The feminist guide to summer screens

Indoor options for rainy days, sunburns and A/C seekers that don’t involve bros like Bourne and Ben Hur.

Streaming now (CRAVE)

This sleeper dramatic comedy, now in its second season, stars the great Michaela Watkins as Valerie, an older divorced woman trying to navigate a drastically different dating world, and Tara Lynne Barr as her sex-positive teenage daughter.

Airing now (Lifetime)

The eternally underappreciated Constance Zimmer teams up with Shiri Appleby for season two of this behind-the-scenes drama about a reality dating show. The difference being this inside-Hollywood job, unlike Zimmer's part as Jeremy Piven's insult dumpster in Entourage, gives her (and Appleby) a character with all dimensions to play.

June 17

Finding Dory
By the time you read this you'll be able to find out for yourself whether lesbians are allowed to go to the aquarium in Pixar's America, but they're definitely allowed to voice a fish with short-term memory loss.

June 17 (Netflix)

Orange is the New Black
Speaking of lesbians, Piper Chapman and co. return for what the trailer depicts as Dark Litchfield as the prison goes private. Will Alex be killed by that drug-dealer guy? We're betting not.

June 20 (Spark)

The Fosters
Still speaking of lesbians, if you can keep your patience through the shenaniteens (shut UP, Brandon!), there's a terrific over-40 interracial gay couple in the form of Teri Polo and Sherri Saum holding down the centre.

June 23

The Bechdel Test Film Fest
South House presents weekly screenings where the Bechdel Test will be applied, followed by "discussion about feminist film, representation of women, trans folks, non-binary and gender-non-conformist folks and femmes of all genders in both mainstream and independent media."
Art Bar, 1873 Granville Street, 6pm

June 24 (limited)

Leading actor of her generation Greta Gerwig resurrects Dawn Wiener, the character originated by Heather Matarazzo in Todd Solondz's 1995 film Welcome to the Dollhouse (though Wiener's funeral was shown in Palindromes). The cast also includes Julie Delpy, Zosia Mamet and Ellen Burstyn.

July 1

Our Kind of Traitor
You won't find many films directed by women ever, but this is one of just two major American releases this whole season that is. Susanna White directs a thriller about the Russian mafia and the British secret service starring Ewan McGregor and Naomie Harris.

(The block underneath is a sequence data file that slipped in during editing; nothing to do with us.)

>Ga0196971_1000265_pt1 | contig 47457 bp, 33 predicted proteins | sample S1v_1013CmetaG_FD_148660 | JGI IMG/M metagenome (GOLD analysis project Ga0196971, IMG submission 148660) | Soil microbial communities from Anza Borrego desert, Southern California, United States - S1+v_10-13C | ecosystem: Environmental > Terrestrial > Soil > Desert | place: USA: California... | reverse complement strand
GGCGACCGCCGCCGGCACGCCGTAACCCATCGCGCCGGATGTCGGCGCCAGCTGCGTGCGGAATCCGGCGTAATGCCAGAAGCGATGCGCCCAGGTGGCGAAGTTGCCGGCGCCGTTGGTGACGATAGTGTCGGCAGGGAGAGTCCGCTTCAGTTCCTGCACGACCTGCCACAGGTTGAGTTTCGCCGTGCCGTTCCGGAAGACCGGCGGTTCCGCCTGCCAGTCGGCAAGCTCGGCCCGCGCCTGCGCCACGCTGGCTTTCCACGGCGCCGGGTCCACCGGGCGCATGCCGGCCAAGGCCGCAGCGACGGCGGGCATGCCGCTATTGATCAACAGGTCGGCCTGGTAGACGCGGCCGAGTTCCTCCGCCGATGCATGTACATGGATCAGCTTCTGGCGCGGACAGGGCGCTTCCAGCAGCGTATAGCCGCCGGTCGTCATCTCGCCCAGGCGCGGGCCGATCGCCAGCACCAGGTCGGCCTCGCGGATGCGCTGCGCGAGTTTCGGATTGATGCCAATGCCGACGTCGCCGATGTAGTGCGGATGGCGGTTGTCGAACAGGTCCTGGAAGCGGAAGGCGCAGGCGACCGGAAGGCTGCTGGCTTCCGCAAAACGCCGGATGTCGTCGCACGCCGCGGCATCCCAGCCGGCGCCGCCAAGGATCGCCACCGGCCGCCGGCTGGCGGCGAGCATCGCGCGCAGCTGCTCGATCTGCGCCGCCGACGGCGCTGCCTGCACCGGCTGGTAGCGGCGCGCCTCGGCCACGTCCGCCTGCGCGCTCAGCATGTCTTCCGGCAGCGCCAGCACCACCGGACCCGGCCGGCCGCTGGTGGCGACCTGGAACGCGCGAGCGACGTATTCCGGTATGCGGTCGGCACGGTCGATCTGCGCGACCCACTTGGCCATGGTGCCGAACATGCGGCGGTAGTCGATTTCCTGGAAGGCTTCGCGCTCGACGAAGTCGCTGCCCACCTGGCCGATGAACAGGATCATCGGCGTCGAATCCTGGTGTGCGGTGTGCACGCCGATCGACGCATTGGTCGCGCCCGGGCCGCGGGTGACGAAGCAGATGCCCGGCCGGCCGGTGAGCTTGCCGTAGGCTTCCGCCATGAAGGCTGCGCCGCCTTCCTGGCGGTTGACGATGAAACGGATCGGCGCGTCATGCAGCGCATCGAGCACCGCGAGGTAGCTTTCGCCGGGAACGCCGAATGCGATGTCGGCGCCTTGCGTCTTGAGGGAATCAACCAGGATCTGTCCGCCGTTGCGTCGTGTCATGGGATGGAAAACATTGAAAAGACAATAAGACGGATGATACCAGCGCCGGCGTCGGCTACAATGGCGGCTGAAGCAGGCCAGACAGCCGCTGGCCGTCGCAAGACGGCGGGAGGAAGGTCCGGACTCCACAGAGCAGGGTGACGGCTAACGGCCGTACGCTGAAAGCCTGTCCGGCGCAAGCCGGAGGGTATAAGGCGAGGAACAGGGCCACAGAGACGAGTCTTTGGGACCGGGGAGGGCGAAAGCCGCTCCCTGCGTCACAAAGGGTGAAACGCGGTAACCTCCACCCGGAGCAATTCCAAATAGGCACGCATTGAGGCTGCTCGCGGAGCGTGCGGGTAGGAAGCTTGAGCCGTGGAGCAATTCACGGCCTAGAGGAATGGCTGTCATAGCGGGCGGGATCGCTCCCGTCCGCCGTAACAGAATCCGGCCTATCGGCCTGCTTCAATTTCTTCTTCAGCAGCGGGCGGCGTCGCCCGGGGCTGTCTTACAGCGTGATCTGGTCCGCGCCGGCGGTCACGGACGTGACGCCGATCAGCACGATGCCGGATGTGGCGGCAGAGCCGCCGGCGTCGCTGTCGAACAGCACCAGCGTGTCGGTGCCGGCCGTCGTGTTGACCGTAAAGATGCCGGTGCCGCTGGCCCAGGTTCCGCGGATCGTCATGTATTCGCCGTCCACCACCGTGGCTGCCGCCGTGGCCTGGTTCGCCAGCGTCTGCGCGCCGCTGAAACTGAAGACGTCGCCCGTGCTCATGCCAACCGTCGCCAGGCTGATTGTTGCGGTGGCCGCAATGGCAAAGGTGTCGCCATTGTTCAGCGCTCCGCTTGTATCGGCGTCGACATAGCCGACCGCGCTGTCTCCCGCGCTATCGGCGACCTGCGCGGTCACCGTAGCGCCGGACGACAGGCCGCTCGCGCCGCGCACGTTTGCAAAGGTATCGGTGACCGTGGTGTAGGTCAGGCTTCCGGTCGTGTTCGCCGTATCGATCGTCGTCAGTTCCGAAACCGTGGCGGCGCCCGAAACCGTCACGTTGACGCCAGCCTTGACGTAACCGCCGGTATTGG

July 8

Mike and Dave Need Wedding Dates
At first glance this looks like an even dumber knock-off of Wedding Crashers as Zac Efron and Adam DeVine look for dates for their sister's wedding, but joke's on them: The women (Aubrey Plaza and Anna Kendrick) are even worse people than they are. Twist!

July 15

The real tragedy of this latest lazy reboot is not that the terrific cast has somehow gone back in time to menstruate all over your childhood, it's that it will make slimebuckets of money and the lesson Hollywood will take away from it is "America loves reboots!" instead of "I'd watch these women together in literally anything, including a lazy-ass reboot about ghost-fighting!"

July 22

Absolutely Fabulous: The Movie
Patsy and Edina cause an international glamour incident and must flee to France. Rebel Wilson and Joan Collins (!!) are also along, and it's directed by Mandie Fletcher.

July 29

Bad Moms
Just because you jam a bunch of women into a movie doesn't make it a feminist triumph—see He's Just Not That Into You—but Bad Moms' stacked cast might make this male-crafted material work, including Kathryn Hahn, Kristen Bell, Mila Kunis and Christina Applegate.

July 29

After the shrill testosterone fests The Wolf of Wall Street and The Big Short you might think the only women on Wall Street were hostesses at cigar clubs, here comes Equity to suggest otherwise. Starring Breaking Bad punching bag Anna Gunn, it was directed by Meera Menon (a lady!) and written by Amy Fox (same!).

July 29

Princess Mononoke
Part of the Outdoor Film Experience's HRM-wide slate of animation, this great Miyazaki film may begin with the journey of a boy named Ashitaka, but that's not his name in the title, is it.
Outdoor Film Experience, Halifax Central Library, free, dusk

August 12

Florence Foster Jenkins
Three words: Meryl Streep sings.

August 13

When Frozen arrived for Christmas 2013, it seemed to be a buddy comedy about a snowman and his caribou. It's actually about two sisters fighting to be seen for who they are, and that true love's kiss has nothing to do with a man. (It made $400 million, ps.) Belt it out—this is the sing-along version.
Outdoor Film Experience, Pondside Amphitheatre, Hector Gate, Dartmouth, free, dusk

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